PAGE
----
Kicking off my Frighteningly Good Reads for 2019 is Doctor Sleep by Stephen King, the 2013 sequel to one of the author’s most famous novels, The Shining. Dan Torrance, now a grown man, is still haunted by his experiences at the Overlook Hotel all those years ago. Some ghosts are harder to escape than others, and the violence and drinking that plagued his father has come back around on him, leaving him to aimlessly wander around the country. He eventually winds up in Frazier, New Hampshire, a small town that inexplicably triggers visions, despite the years of drinking dulling his “shine.”
Dan decides to settle in the town and gets his act together, attending AA meetings and eventually working at a hospice where he uses his psychic gifts to comfort those passing on, gaining the nickname “Doctor Sleep.” One day he is remotely contacted by Abra Stone, a young teen girl with a “shine” far more powerful than his own. She has attracted the attention of the True Knot, a tribe of psychic vampires who feed off of victims with powers like theirs, and needs his help if she is going to survive.Read More »
Coraline is a 2002 horror fantasy novel by Neil Gaiman. Coraline, the titular character, and her parents have moved into a new flat in a big old house that is divided into several apartments. They share the property with some colourful characters; two aged actresses below them and an eccentric old man above them. There is a vacant flat next to theirs that is unoccupied, the passageway in their place bricked up behind a door in their parlour. Listless and left by her busy parents to try and entertain herself in the waning days of summer, Coraline can’t help feeling oddly fixated on this door, even though her mother has already shown her what’s on the other side. Reopening it on her own, she finds a long dark corridor where there ought to bricks. The passage leads her to a world that mirrors her own, full of wondrous delights and populated by another mother and father with buttons for eyes, who soon turn out to be far more malevolent than she first realizes.Read More »
Small Gods by Terry Pratchett is the 13th novel in the comic fantasy Discworld series, and the second standalone novel belonging to a small, loosely connected group of novels that cover specific, lesser-known cultures of the Disc. This novel in question is set a century before the usual present day and focuses on the land of Omnia, a powerful and oppressive theocracy that worships and acknowledges only one god: The Great God Om. The time for the 8th prophet to be revealed is close at hand and Om has manifested himself in physical form on the Disc to seek out his new chosen one. The problem is, he has somehow manifested as a diminutive tortoise and nobody he speaks to can hear him. That is, until an eagle meaning to make a meal of him drops him into the Citadel in Omnia, where he lands in a garden. There he meets Brutha, a novice of the Citadel and the only person in the whole world who can hear him.Read More »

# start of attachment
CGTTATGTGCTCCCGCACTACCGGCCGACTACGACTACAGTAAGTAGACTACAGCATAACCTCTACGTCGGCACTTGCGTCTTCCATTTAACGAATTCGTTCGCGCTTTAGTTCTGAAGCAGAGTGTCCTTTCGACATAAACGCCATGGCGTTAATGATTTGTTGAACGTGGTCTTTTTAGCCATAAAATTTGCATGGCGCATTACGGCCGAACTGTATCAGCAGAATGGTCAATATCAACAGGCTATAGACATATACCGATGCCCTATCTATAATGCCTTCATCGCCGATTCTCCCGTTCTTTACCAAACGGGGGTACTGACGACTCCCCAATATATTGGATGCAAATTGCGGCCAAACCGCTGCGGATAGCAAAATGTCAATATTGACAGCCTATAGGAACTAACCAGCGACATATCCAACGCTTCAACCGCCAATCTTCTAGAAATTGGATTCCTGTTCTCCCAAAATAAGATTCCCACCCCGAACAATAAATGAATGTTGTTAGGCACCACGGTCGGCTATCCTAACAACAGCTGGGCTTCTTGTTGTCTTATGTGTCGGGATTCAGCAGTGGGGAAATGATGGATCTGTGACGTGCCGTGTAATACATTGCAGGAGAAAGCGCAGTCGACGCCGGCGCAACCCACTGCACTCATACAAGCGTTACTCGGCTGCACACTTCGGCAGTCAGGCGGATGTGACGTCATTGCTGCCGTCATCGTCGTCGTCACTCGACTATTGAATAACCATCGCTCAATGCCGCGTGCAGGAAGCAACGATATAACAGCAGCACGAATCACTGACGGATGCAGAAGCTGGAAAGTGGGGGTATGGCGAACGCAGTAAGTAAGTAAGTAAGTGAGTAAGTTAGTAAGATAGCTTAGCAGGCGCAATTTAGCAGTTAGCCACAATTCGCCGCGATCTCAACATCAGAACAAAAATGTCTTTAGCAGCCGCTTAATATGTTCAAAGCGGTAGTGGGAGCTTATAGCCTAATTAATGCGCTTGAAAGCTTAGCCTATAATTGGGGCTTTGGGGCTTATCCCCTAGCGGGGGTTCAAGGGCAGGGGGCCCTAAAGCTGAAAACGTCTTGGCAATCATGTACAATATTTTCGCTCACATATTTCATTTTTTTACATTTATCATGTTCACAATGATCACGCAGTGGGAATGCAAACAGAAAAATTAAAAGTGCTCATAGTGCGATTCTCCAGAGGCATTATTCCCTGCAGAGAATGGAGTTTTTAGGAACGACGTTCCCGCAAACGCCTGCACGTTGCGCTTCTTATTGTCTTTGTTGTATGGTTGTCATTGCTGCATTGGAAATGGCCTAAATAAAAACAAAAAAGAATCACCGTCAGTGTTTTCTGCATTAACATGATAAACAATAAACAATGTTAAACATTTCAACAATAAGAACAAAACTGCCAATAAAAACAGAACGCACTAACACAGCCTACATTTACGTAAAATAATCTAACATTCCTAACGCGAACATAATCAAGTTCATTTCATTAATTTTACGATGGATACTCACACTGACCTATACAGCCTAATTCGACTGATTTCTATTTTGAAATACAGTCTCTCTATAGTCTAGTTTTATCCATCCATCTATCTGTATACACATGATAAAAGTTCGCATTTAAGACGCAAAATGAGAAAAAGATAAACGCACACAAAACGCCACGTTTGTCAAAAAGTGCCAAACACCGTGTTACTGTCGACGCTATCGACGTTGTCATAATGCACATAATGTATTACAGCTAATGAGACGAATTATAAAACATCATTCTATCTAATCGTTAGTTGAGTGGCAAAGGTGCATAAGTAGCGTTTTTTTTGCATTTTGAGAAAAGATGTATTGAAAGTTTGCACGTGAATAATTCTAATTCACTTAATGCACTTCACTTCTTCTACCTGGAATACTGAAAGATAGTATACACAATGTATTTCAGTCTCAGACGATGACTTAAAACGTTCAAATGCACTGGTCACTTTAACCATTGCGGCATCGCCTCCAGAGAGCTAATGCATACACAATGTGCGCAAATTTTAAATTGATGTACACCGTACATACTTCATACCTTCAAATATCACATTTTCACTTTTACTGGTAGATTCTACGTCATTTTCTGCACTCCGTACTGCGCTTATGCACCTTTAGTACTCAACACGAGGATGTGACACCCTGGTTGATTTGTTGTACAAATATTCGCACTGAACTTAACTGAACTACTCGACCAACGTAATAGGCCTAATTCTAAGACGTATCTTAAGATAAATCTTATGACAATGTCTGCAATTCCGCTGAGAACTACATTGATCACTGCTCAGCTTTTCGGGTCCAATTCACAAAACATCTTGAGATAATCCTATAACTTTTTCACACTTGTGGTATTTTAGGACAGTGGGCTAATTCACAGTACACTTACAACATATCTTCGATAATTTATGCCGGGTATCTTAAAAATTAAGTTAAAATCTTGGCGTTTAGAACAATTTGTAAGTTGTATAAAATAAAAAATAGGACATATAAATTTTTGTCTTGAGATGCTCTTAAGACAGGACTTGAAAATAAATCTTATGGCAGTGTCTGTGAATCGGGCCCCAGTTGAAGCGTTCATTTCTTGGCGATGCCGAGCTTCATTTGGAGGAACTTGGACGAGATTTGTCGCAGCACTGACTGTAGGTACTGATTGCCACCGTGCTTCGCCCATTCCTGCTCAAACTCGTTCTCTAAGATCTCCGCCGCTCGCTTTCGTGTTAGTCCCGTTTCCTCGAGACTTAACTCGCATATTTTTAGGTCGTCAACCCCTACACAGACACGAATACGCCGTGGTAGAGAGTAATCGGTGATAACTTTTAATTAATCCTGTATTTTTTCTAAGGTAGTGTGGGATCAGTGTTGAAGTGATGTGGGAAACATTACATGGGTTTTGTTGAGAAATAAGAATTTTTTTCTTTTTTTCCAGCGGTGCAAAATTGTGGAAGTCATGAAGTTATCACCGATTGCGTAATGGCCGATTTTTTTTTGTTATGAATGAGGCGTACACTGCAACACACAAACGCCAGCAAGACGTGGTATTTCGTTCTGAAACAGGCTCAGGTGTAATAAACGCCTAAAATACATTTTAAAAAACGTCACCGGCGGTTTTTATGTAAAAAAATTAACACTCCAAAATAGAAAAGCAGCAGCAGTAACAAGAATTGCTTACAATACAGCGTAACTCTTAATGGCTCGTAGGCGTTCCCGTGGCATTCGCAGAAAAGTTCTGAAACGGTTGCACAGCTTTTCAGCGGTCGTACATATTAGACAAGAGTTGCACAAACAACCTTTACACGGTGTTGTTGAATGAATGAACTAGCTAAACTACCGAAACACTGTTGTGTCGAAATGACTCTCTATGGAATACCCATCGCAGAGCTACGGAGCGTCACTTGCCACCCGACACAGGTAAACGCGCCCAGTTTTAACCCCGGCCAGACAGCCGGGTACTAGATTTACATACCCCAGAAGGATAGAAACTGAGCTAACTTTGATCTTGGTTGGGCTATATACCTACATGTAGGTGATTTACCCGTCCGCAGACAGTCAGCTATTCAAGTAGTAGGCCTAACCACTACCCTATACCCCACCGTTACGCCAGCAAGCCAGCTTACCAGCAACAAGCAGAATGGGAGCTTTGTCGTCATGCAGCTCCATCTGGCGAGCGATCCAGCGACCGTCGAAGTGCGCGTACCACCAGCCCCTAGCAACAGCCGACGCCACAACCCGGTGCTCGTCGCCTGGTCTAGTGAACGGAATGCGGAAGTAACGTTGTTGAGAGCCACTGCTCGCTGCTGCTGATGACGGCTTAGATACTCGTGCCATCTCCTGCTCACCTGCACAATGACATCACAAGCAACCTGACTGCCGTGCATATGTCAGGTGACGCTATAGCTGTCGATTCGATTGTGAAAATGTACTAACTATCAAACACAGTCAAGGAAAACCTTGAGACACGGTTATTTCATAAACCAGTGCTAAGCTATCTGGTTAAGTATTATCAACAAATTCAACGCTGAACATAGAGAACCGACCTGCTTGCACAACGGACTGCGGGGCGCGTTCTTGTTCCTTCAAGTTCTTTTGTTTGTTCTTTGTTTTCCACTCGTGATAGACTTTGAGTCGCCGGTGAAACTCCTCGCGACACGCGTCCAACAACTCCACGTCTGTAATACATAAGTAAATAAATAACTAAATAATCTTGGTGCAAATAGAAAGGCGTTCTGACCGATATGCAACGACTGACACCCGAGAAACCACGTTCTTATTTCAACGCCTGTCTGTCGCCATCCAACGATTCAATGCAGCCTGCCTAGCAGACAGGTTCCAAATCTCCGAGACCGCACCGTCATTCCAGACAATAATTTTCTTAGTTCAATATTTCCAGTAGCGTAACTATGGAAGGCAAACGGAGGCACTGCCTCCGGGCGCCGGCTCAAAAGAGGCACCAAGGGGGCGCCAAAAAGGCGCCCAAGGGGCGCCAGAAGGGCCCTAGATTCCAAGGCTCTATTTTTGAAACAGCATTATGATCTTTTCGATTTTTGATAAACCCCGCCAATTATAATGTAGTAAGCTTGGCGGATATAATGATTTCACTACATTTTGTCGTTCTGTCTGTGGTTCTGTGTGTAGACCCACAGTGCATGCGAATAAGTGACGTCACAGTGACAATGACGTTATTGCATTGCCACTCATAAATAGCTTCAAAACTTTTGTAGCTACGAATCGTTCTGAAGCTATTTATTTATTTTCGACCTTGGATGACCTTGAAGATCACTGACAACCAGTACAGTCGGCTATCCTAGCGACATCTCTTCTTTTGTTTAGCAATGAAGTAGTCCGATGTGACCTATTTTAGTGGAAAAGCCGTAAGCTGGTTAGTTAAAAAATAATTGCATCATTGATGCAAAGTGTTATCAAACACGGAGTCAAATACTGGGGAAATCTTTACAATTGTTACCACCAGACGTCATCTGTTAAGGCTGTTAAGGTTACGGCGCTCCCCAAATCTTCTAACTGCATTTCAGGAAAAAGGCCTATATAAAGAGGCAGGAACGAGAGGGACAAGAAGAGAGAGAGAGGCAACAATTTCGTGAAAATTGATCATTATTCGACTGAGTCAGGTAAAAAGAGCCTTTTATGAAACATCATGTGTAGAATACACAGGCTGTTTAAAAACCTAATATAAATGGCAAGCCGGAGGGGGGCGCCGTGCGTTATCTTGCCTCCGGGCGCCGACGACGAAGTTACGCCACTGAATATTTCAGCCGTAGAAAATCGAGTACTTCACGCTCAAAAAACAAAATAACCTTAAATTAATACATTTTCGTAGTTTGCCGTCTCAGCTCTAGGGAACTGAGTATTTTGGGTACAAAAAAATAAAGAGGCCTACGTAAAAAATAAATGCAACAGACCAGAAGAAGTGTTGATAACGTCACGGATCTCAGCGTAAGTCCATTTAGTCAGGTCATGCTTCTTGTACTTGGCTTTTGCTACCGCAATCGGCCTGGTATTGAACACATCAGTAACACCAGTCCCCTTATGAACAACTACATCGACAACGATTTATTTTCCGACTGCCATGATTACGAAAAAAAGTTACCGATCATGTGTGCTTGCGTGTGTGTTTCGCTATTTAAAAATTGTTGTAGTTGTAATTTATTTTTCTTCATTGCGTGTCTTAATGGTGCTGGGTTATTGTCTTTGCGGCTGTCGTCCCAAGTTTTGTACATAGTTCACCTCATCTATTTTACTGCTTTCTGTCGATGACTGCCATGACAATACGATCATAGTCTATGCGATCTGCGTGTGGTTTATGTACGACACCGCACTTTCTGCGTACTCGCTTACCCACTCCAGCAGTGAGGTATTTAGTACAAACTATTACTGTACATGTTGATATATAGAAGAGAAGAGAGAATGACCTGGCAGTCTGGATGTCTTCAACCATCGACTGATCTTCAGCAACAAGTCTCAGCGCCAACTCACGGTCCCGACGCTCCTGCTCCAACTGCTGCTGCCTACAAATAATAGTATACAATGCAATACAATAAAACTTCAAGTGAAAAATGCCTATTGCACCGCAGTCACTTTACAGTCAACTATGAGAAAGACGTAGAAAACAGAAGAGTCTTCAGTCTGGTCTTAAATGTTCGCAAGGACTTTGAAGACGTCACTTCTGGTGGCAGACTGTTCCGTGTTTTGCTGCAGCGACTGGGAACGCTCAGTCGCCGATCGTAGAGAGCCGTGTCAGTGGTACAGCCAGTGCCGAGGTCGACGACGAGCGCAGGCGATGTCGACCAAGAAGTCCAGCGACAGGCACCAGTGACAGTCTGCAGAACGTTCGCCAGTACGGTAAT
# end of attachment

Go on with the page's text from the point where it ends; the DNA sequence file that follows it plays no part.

The Seven Deaths of Evelyn Hardcastle is Stuart Turton’s debut novel. Set in an English country manor in the early 20th century, our protagonist awakens in the forest yelling the name Anna but remembering nothing else. He is mysteriously guided back to Blackheath manor, a rundown old estate owned by the Hardcastle family, who are hosting a ball to celebrate the return of their daughter Evelyn from Paris. While struggling to remember who he is, our protagonist soon learns that his mind is inhabiting the body of someone other than himself. He will cycle throughout eight different host bodies, reliving the same day at Blackheath over and over, until he solves the mystery of Evelyn’s murder. Guided by a mysterious figure in a plague doctor outfit, he must contend with two rivals to solve this mystery. The answer is the key to their freedom that only one of them can claim.Read More »
The Midwich Cuckoos by John Wyndham is a 1957 science fiction novel about an alien invasion of a different kind. One morning, the unremarkable village of Midwich in Britain inexplicably cannot be entered. Anybody trying to get in is suddenly knocked unconscious by unknown means. Every living thing within this radius of influence, which encompasses Midwich, is in this state. Military Intelligence, in trying to get a handle on the situation, notice through aerial photos the presence of an otherworldly, silver object at the centre of it all in the village.
A day after this begins, however, it is over. The object is gone, and most of the residents of Midwich awaken unharmed. The event becomes known as the “Dayout,” and begins to recede from memory as nothing more than a bad dream. That is, until all the women of childbearing age in Midwich discover they have somehow become pregnant, and that their ordeal is only just beginning. They eventually give birth to pale, golden-eyed children that appear to be human, but are in fact something else altogether.Read More »